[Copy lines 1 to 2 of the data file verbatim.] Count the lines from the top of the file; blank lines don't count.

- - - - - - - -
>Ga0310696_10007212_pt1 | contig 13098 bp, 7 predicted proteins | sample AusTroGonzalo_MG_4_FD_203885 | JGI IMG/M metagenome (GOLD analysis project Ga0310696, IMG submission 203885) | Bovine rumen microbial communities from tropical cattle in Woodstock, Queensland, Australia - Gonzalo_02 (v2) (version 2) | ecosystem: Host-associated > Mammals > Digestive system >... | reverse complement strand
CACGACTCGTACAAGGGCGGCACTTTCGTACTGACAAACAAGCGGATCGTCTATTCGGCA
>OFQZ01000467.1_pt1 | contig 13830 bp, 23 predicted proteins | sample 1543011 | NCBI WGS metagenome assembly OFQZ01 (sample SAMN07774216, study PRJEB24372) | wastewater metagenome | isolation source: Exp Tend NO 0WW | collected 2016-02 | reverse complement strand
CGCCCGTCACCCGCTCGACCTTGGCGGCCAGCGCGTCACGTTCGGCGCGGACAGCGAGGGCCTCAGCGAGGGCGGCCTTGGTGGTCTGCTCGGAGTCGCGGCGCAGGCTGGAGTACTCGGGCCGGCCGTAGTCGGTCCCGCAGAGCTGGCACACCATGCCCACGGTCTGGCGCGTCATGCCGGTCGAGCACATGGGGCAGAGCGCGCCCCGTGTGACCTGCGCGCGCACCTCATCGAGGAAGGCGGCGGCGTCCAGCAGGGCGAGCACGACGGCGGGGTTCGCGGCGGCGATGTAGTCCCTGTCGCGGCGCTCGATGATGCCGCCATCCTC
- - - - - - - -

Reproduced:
>Ga0310696_10007212_pt1 | contig 13098 bp, 7 predicted proteins | sample AusTroGonzalo_MG_4_FD_203885 | JGI IMG/M metagenome (GOLD analysis project Ga0310696, IMG submission 203885) | Bovine rumen microbial communities from tropical cattle in Woodstock, Queensland, Australia - Gonzalo_02 (v2) (version 2) | ecosystem: Host-associated > Mammals > Digestive system >... | reverse complement strand
CACGACTCGTACAAGGGCGGCACTTTCGTACTGACAAACAAGCGGATCGTCTATTCGGCA